The task of breaking free from addiction to drugs and alcohol is an enormous task; if you have been through rehabilitation before, you likely know what a significant experience this is for someone.
Nothing is quite so shaming as a relapse back into addiction—after all of the work, effort, and emotional intensity required to get clean in the first place, to fall back into old, destructive patterns can seem like an insurmountable challenge.
If at first you don’t succeed…….knowing whether you need to go back to rehab involves a more thorough understanding of your recovery journey, and what it will take for you to be free from drugs and alcohol, once and for all. An important factor in your decision making process should be your health and safety, as well as the health and safety of loved ones around you.
Relapse back into old patterns is actually quite common, especially if you are new to the treatment process. A large number of people who briefly relapse are able to successfully re-enter treatment and become sober long term. It’s important to note, however, that relapse is a dangerous cycle of use and abuse, and you may not be aware of the larger quantities of your drug of choice being used to get that same familiar “high” as before. Overdose is much more common in relapse situations than in those who have not yet tried to break free of their addictive patterns.
With relapse being common…….up to 80 percent of alcoholics relapse in the first four years after treatment, it is important to seek assistance, support, and follow up care to keep you on the right track and begin to reap the benefits of your reflective work and self care.
Do I need to enter treatment again?
Depending on the severity of your relapse, you may need to return to rehabilitation.
If you have had a “slip”, you have most likely had a moment of weakness where you have used again, but you quickly realize that this could lead to addiction once more, and you take steps to ensure that it does not happen again.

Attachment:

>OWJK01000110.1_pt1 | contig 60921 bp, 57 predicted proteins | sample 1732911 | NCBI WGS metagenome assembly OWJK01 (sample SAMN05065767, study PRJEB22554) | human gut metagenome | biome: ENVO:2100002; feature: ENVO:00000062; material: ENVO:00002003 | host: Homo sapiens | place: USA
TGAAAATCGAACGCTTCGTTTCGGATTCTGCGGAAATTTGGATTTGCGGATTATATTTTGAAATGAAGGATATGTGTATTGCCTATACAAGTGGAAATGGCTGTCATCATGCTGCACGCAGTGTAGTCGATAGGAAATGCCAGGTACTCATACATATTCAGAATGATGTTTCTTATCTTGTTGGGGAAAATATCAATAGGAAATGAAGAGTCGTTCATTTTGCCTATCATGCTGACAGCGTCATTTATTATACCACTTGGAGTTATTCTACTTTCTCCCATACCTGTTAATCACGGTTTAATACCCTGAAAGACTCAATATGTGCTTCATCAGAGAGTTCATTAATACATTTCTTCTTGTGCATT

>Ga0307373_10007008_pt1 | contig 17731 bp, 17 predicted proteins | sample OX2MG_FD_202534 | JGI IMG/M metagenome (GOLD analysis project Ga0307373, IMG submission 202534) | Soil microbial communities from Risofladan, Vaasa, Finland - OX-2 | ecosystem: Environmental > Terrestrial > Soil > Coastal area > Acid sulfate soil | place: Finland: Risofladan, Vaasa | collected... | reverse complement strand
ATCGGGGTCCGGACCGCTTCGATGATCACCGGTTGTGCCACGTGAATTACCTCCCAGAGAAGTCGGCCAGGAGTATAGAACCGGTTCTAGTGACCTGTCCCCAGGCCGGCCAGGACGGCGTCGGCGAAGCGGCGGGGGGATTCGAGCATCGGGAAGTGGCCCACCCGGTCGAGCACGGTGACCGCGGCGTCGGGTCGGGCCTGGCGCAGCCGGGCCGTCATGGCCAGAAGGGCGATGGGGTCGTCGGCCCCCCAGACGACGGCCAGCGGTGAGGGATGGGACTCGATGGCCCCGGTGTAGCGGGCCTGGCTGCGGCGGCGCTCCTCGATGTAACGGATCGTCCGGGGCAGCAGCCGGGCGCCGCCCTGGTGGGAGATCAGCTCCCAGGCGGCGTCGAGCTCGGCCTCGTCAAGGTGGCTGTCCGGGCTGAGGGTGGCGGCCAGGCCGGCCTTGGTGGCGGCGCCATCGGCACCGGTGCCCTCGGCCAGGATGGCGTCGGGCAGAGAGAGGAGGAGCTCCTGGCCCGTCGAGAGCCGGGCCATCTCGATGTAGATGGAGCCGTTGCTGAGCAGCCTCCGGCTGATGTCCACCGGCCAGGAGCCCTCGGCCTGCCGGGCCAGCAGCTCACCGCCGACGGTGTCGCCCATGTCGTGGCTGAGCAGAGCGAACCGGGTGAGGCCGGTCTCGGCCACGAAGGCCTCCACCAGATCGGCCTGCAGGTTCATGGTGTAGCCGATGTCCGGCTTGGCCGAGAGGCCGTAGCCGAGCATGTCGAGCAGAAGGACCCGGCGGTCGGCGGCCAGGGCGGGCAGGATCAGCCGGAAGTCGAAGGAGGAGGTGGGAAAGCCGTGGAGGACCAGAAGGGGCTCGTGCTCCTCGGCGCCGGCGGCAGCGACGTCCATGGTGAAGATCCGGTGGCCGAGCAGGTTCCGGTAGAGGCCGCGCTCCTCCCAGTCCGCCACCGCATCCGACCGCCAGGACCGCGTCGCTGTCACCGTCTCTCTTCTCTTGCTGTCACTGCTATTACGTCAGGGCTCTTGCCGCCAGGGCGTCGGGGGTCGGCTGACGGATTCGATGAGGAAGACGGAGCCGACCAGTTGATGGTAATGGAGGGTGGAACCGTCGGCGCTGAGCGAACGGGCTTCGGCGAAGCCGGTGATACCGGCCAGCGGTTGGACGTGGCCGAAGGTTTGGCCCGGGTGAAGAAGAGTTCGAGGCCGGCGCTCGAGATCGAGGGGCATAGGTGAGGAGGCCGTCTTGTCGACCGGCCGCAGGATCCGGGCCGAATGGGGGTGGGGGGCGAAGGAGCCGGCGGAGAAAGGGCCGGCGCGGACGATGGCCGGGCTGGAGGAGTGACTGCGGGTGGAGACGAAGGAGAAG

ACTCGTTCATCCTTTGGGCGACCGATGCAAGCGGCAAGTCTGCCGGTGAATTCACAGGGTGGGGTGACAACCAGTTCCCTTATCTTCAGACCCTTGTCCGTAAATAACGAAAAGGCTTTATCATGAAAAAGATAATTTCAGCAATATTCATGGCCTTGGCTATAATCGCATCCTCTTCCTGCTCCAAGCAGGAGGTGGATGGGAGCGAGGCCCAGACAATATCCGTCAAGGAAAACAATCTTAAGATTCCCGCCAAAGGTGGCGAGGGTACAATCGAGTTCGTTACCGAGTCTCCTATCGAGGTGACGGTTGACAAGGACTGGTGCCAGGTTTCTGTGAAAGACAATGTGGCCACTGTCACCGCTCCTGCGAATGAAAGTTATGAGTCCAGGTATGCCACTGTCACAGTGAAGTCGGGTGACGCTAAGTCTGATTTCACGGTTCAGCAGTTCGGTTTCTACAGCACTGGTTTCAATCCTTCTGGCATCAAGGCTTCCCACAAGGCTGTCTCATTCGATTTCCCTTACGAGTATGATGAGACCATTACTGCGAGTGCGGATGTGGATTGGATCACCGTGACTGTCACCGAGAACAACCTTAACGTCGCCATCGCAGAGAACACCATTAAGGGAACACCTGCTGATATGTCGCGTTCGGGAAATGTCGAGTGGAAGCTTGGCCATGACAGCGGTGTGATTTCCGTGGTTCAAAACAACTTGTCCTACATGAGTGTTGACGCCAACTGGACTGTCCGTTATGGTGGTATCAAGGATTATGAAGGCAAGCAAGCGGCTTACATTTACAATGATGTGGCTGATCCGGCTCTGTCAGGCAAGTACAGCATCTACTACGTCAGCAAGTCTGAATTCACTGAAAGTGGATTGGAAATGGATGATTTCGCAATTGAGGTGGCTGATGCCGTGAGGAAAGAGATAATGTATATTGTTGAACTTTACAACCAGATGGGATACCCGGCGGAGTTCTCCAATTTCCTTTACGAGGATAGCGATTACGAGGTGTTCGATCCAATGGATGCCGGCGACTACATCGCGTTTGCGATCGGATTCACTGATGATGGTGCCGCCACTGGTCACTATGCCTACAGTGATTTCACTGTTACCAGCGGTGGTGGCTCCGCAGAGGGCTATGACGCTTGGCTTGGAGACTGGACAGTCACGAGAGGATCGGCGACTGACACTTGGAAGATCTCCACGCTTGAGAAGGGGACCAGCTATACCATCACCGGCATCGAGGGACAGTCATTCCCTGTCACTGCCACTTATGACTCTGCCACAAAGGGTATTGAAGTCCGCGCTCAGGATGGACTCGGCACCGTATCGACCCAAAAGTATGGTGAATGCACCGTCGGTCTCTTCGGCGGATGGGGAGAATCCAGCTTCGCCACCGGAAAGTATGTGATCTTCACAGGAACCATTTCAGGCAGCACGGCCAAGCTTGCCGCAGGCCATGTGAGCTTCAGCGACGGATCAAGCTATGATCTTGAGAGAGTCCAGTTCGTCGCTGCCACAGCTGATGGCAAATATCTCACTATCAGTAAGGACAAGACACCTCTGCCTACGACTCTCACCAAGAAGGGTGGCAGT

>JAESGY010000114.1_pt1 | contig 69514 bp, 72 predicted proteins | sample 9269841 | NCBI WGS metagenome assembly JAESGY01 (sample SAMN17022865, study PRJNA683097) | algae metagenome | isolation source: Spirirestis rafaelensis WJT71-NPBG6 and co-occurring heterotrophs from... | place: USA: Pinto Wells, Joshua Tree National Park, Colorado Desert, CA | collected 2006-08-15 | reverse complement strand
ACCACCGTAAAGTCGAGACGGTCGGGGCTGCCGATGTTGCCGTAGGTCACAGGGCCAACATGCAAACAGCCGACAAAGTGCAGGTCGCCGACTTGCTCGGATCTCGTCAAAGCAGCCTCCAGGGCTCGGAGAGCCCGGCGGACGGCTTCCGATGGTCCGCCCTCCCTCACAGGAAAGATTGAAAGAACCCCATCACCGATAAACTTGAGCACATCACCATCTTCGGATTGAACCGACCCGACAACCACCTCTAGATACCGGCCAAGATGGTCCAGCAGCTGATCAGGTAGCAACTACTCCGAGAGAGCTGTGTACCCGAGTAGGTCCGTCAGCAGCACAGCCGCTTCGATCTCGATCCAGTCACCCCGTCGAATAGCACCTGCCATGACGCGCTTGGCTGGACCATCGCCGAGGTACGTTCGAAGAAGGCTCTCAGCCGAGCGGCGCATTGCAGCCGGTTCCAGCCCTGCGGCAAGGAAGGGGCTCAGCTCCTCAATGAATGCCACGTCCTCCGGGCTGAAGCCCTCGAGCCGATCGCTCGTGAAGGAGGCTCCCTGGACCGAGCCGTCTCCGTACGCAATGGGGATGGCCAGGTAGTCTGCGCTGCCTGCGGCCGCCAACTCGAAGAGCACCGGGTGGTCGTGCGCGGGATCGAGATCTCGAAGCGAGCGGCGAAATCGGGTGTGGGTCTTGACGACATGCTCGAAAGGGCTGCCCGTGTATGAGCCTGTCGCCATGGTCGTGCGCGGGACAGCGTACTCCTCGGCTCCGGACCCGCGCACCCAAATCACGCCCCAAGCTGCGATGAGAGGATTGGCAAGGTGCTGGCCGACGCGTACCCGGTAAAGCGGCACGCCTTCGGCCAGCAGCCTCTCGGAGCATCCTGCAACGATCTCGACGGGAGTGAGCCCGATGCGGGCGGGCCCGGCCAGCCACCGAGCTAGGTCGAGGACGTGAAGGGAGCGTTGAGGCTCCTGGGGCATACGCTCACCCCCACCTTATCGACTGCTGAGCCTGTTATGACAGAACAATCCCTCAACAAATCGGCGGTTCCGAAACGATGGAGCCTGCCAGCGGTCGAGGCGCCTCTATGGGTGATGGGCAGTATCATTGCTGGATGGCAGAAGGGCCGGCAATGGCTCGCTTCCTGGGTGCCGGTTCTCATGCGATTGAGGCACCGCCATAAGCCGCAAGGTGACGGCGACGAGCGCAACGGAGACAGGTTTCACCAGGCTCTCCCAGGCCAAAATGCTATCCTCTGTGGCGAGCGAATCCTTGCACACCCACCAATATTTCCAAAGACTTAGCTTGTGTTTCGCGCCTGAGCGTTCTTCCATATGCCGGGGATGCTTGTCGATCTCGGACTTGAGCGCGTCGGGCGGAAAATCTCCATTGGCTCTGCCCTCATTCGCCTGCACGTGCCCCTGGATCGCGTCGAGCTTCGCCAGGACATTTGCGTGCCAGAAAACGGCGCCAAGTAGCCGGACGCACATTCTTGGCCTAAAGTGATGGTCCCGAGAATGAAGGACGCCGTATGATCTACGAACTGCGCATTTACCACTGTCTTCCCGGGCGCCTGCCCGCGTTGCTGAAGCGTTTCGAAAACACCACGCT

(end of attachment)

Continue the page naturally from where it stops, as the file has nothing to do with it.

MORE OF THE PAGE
A relapse is a more prolonged and intense period of use, often lasting for weeks and months. During that time, it is common for the user to isolate himself/herself and return to addictive patterns and habits that existed before rehab.
If you have relapsed, it is critical that you stop using immediately and seek support, care, and treatment once more to avoid more serious complications, legal issues, and even death.
Why didn’t my treatment work the first time?
Relapse doesn’t necessarily mean that the treatment didn’t work, it just means that one or more aspects of the plan needed adjustment in order to be truly effective for you. Falling into old habits is easy—you are fighting against cravings, physiological changes, established patterns, and even doubt that you can escape the cycle in the first place. Rehabilitation is not a destination, it’s a lifelong process of overcoming cravings, patterns, habits, and choosing to live a healthier, more productive life free from drugs and alcohol. Looking at where you went wrong and resolving to fix these issues will ensure that repeated attempts to rehabilitate are truly lasting and effective.
Subsequent rounds, additional support
If a relapse has occurred, it is essential that you get help and support right away. Being completely honest with yourself and beginning to truly trust the process of recovery is a necessary step in finding the lasting healing and authentic life that you seek. Ultimately, it is up to you to decide what your health and healing mean to you, and how aggressively you are going to work toward your goal of building a healthier life.
Finding a rehab center that provides additional options for care might be the way to go in a second or third round of rehab; trying a new form of therapy, creating new opportunities for building social and emotional connections, and reframing just how important getting healthy is for you will be essential steps in your attempt to overcome your addiction and create better things.
You did not mess up….or fail
Making the choice to enter rehab again is an incredibly courageous act; it does not mean you failed. It actually indicates how passionate you are about reinventing yourself and leaving unhealthy habits, actions, and patterns behind once and for all. Focus on all of the good things you uncovered about yourself and life in your first attempt at rehab, and seek out these quality experiences and positive feelings again as you work toward your brightest future. If you are ready to take your courageous step towards freedom and health once more, give us a call today at 833-846-5669; we will partner with you to create your best life yet!